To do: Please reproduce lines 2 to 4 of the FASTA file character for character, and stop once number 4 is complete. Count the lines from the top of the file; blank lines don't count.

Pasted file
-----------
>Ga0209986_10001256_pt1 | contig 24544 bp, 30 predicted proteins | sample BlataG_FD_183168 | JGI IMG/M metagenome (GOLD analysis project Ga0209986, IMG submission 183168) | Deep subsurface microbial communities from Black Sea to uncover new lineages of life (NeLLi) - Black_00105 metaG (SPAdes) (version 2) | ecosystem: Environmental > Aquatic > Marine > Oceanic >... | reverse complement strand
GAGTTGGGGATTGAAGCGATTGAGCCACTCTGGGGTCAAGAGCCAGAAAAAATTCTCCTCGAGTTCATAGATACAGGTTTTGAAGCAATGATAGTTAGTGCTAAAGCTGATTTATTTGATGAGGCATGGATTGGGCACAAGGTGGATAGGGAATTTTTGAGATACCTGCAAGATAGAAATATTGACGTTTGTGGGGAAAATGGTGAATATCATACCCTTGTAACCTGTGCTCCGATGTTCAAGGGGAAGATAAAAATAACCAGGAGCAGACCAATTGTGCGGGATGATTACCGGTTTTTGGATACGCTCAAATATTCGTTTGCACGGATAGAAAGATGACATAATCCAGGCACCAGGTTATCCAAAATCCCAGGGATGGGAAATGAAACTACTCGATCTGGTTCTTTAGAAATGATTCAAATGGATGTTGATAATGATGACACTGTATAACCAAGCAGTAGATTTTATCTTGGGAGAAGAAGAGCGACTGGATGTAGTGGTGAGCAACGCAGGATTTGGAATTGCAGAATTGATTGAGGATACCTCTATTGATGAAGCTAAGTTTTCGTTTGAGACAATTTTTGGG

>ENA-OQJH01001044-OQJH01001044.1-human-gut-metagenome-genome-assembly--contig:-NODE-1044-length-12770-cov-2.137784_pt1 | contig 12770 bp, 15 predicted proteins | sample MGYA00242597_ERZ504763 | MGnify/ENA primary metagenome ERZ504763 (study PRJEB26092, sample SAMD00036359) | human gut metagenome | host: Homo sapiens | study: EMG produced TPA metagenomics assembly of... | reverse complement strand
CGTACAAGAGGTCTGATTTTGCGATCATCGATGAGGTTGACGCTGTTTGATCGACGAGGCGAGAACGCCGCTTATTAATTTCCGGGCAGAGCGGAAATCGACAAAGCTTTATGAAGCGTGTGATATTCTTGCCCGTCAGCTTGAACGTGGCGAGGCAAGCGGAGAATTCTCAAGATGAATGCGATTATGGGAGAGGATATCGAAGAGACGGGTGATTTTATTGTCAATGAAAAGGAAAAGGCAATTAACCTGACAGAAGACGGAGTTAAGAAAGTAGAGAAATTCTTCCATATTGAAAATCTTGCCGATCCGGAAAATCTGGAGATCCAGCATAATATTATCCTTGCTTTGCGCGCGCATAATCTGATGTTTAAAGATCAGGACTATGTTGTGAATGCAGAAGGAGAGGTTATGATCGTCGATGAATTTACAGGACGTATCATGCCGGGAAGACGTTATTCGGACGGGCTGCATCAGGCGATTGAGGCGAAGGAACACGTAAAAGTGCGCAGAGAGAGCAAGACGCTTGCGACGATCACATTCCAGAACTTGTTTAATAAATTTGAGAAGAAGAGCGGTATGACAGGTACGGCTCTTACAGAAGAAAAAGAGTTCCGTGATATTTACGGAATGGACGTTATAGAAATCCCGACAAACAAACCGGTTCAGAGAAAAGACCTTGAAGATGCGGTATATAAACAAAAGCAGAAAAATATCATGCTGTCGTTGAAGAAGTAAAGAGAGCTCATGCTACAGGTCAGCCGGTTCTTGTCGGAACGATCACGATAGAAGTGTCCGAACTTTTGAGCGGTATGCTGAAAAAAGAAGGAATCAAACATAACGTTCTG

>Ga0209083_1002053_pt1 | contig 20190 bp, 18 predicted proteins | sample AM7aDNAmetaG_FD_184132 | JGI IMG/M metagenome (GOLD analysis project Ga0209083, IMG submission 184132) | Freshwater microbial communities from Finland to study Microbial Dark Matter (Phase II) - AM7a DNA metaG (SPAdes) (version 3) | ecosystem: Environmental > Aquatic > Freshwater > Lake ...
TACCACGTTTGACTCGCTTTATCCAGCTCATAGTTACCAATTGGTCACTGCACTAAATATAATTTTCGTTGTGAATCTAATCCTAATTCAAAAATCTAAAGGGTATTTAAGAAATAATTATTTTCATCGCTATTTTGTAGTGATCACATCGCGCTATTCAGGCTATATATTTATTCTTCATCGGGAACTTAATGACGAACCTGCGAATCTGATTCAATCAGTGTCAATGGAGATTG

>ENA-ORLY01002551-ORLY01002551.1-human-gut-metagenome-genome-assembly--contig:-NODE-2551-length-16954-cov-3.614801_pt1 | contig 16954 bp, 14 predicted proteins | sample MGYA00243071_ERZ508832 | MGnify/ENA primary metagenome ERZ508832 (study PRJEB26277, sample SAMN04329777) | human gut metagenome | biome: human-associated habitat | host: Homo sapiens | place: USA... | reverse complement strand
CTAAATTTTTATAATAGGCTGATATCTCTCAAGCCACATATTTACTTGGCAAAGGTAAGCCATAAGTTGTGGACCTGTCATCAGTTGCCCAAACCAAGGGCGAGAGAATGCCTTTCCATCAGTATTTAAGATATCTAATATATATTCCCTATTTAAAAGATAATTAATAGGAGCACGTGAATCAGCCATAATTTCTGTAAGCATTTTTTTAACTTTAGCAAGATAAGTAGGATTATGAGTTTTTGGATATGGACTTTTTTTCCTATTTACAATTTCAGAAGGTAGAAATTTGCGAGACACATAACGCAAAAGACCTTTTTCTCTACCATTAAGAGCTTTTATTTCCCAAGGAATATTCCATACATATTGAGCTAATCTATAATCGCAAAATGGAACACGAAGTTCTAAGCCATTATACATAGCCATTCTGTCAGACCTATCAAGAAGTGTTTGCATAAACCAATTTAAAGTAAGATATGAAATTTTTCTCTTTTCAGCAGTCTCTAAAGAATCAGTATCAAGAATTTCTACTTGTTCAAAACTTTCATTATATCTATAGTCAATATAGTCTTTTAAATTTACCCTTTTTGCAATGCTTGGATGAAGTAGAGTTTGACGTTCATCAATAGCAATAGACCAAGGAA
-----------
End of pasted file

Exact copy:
GAGTTGGGGATTGAAGCGATTGAGCCACTCTGGGGTCAAGAGCCAGAAAAAATTCTCCTCGAGTTCATAGATACAGGTTTTGAAGCAATGATAGTTAGTGCTAAAGCTGATTTATTTGATGAGGCATGGATTGGGCACAAGGTGGATAGGGAATTTTTGAGATACCTGCAAGATAGAAATATTGACGTTTGTGGGGAAAATGGTGAATATCATACCCTTGTAACCTGTGCTCCGATGTTCAAGGGGAAGATAAAAATAACCAGGAGCAGACCAATTGTGCGGGATGATTACCGGTTTTTGGATACGCTCAAATATTCGTTTGCACGGATAGAAAGATGACATAATCCAGGCACCAGGTTATCCAAAATCCCAGGGATGGGAAATGAAACTACTCGATCTGGTTCTTTAGAAATGATTCAAATGGATGTTGATAATGATGACACTGTATAACCAAGCAGTAGATTTTATCTTGGGAGAAGAAGAGCGACTGGATGTAGTGGTGAGCAACGCAGGATTTGGAATTGCAGAATTGATTGAGGATACCTCTATTGATGAAGCTAAGTTTTCGTTTGAGACAATTTTTGGG

>ENA-OQJH01001044-OQJH01001044.1-human-gut-metagenome-genome-assembly--contig:-NODE-1044-length-12770-cov-2.137784_pt1 | contig 12770 bp, 15 predicted proteins | sample MGYA00242597_ERZ504763 | MGnify/ENA primary metagenome ERZ504763 (study PRJEB26092, sample SAMD00036359) | human gut metagenome | host: Homo sapiens | study: EMG produced TPA metagenomics assembly of... | reverse complement strand
CGTACAAGAGGTCTGATTTTGCGATCATCGATGAGGTTGACGCTGTTTGATCGACGAGGCGAGAACGCCGCTTATTAATTTCCGGGCAGAGCGGAAATCGACAAAGCTTTATGAAGCGTGTGATATTCTTGCCCGTCAGCTTGAACGTGGCGAGGCAAGCGGAGAATTCTCAAGATGAATGCGATTATGGGAGAGGATATCGAAGAGACGGGTGATTTTATTGTCAATGAAAAGGAAAAGGCAATTAACCTGACAGAAGACGGAGTTAAGAAAGTAGAGAAATTCTTCCATATTGAAAATCTTGCCGATCCGGAAAATCTGGAGATCCAGCATAATATTATCCTTGCTTTGCGCGCGCATAATCTGATGTTTAAAGATCAGGACTATGTTGTGAATGCAGAAGGAGAGGTTATGATCGTCGATGAATTTACAGGACGTATCATGCCGGGAAGACGTTATTCGGACGGGCTGCATCAGGCGATTGAGGCGAAGGAACACGTAAAAGTGCGCAGAGAGAGCAAGACGCTTGCGACGATCACATTCCAGAACTTGTTTAATAAATTTGAGAAGAAGAGCGGTATGACAGGTACGGCTCTTACAGAAGAAAAAGAGTTCCGTGATATTTACGGAATGGACGTTATAGAAATCCCGACAAACAAACCGGTTCAGAGAAAAGACCTTGAAGATGCGGTATATAAACAAAAGCAGAAAAATATCATGCTGTCGTTGAAGAAGTAAAGAGAGCTCATGCTACAGGTCAGCCGGTTCTTGTCGGAACGATCACGATAGAAGTGTCCGAACTTTTGAGCGGTATGCTGAAAAAAGAAGGAATCAAACATAACGTTCTG